The 1950s and early 60s saw North America’s concept of vacation completely reborn. Cabins, cottages, second homes of all types popped up pretty much everywhere within an hour or two of a major city. The era helped make A-frames ubiquitous, introduced pre-fab construction techniques, and popularized an idealistic lifestyle of cocktails on the deck while the kids ran amok out back. This was the dream of this original development of cluster cabins just off the shore of Galiano Island, situated some 23km southwest of Vancouver, BC.
The property kept on kicking in one form or another through multiple owners across the decades, though was eventually all but abandoned. Two years ago longtime island resident and design enthusiast Jesse Keefer closed on the property and began the arduous process of bringing it back to life.
Now called Bodega Cove, the 5 beautiful restored western red cedar cabins have been completely refinished from top to bottom. Luckily, the set was originally designed, manufactured, and installed by iconic regional builder Pan Abode, and as such, the old growth stacked cedar log frames were salvageable—as Keefer explains, “we sanded the living shit out of them.” Beyond that, each cabin received a new foundation, all-new wiring, and a fresh roof, among many other upgrades.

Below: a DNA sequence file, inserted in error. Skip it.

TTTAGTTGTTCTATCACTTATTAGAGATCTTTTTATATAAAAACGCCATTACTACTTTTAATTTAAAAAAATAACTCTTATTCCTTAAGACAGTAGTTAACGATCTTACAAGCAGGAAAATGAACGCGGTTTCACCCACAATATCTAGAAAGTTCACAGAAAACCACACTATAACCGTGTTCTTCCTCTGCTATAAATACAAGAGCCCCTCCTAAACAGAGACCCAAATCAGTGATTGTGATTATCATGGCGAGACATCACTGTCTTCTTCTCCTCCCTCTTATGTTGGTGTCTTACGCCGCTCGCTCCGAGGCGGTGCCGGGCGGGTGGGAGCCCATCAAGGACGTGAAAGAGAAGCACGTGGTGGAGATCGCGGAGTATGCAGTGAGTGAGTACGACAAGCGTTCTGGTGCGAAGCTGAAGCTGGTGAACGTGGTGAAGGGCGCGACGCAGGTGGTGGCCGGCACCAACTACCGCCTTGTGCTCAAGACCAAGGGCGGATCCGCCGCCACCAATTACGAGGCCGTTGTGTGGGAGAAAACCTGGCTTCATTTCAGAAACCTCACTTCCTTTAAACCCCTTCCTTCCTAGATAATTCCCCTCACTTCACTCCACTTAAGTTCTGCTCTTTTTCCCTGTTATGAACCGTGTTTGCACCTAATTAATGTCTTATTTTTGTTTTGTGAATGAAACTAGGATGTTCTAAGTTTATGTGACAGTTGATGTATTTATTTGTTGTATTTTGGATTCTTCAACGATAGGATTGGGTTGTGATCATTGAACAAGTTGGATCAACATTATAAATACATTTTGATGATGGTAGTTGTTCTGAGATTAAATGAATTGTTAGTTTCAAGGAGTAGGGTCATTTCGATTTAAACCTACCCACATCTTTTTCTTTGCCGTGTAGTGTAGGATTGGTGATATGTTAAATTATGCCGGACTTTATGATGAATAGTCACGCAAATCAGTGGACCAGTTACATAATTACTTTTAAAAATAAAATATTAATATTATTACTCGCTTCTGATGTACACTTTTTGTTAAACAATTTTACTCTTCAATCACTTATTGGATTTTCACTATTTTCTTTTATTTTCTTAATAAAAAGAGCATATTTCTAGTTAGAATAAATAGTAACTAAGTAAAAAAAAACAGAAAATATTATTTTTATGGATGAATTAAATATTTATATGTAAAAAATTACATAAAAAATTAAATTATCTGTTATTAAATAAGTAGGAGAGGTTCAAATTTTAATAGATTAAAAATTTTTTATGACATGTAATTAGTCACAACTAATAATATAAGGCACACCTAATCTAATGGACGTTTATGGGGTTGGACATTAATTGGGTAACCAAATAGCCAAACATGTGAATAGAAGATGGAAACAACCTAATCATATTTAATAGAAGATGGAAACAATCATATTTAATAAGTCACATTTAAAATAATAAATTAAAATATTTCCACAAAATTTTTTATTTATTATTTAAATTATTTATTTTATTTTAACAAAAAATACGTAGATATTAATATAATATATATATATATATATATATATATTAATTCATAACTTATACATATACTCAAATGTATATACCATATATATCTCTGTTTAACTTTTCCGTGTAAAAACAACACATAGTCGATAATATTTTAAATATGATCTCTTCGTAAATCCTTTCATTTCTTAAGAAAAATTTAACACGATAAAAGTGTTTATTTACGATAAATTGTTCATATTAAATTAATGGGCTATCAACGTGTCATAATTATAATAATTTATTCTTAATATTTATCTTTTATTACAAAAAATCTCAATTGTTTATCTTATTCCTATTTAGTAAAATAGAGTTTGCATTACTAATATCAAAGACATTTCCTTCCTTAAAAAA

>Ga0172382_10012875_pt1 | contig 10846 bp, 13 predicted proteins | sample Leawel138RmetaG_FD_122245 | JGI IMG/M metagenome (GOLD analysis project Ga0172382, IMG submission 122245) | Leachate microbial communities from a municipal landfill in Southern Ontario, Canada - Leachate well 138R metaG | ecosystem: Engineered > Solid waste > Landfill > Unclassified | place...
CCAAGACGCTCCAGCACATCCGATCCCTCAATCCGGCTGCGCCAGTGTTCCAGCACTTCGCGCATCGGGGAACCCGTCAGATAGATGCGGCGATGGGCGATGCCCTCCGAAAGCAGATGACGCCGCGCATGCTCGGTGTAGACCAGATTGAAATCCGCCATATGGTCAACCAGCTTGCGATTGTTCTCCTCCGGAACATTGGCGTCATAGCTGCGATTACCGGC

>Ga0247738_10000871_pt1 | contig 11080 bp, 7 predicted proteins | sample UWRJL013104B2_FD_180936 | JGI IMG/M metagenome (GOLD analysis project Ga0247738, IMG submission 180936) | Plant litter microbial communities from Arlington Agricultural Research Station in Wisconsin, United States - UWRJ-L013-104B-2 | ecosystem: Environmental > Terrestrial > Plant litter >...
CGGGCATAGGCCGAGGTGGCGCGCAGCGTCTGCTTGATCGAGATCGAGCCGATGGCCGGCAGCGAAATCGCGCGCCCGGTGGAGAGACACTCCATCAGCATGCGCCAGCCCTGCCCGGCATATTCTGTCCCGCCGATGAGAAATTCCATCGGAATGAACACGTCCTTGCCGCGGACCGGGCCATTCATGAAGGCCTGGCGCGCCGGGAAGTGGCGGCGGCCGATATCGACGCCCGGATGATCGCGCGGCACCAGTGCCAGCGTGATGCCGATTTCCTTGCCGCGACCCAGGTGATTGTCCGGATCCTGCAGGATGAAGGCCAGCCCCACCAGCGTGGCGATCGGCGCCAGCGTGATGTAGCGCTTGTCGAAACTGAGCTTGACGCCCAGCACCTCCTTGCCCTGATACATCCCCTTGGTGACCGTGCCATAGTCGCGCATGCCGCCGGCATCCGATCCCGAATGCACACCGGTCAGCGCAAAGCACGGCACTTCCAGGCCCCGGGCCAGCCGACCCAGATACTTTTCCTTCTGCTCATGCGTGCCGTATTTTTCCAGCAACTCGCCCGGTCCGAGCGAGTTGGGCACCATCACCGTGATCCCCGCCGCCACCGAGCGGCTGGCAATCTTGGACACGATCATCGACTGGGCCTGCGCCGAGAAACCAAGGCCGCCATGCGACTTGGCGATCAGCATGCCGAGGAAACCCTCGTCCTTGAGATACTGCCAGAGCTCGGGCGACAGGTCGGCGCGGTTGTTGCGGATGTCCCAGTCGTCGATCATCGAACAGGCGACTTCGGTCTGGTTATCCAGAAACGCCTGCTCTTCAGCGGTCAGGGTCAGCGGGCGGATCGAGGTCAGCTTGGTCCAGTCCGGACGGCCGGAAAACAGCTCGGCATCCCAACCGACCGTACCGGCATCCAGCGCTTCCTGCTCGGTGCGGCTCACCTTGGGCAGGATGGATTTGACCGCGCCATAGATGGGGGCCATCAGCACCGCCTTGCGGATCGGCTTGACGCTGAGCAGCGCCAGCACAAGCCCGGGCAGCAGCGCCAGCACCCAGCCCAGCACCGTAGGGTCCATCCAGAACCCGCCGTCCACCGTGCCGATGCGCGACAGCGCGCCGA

With two layouts—one and two bedroom configurations—the modest cabins are each outfitted with high-end furnishings, locally sourced whoever possible. This includes ceramic dishes made by a local craftsperson, wood milled on site, and metalwork by a local fabricator. Beautifully organic lighting from Vancouver-based Bocci is the cherry on top.
As if that’s not enough, rumor has it the property may add an oceanfront bar and community beach as early as summer 2019. In other words, contact Bodega Cove now to see about reservations for later. (In all seriousness, this place is pretty dang sweet, and high on our to-visit list for the year.)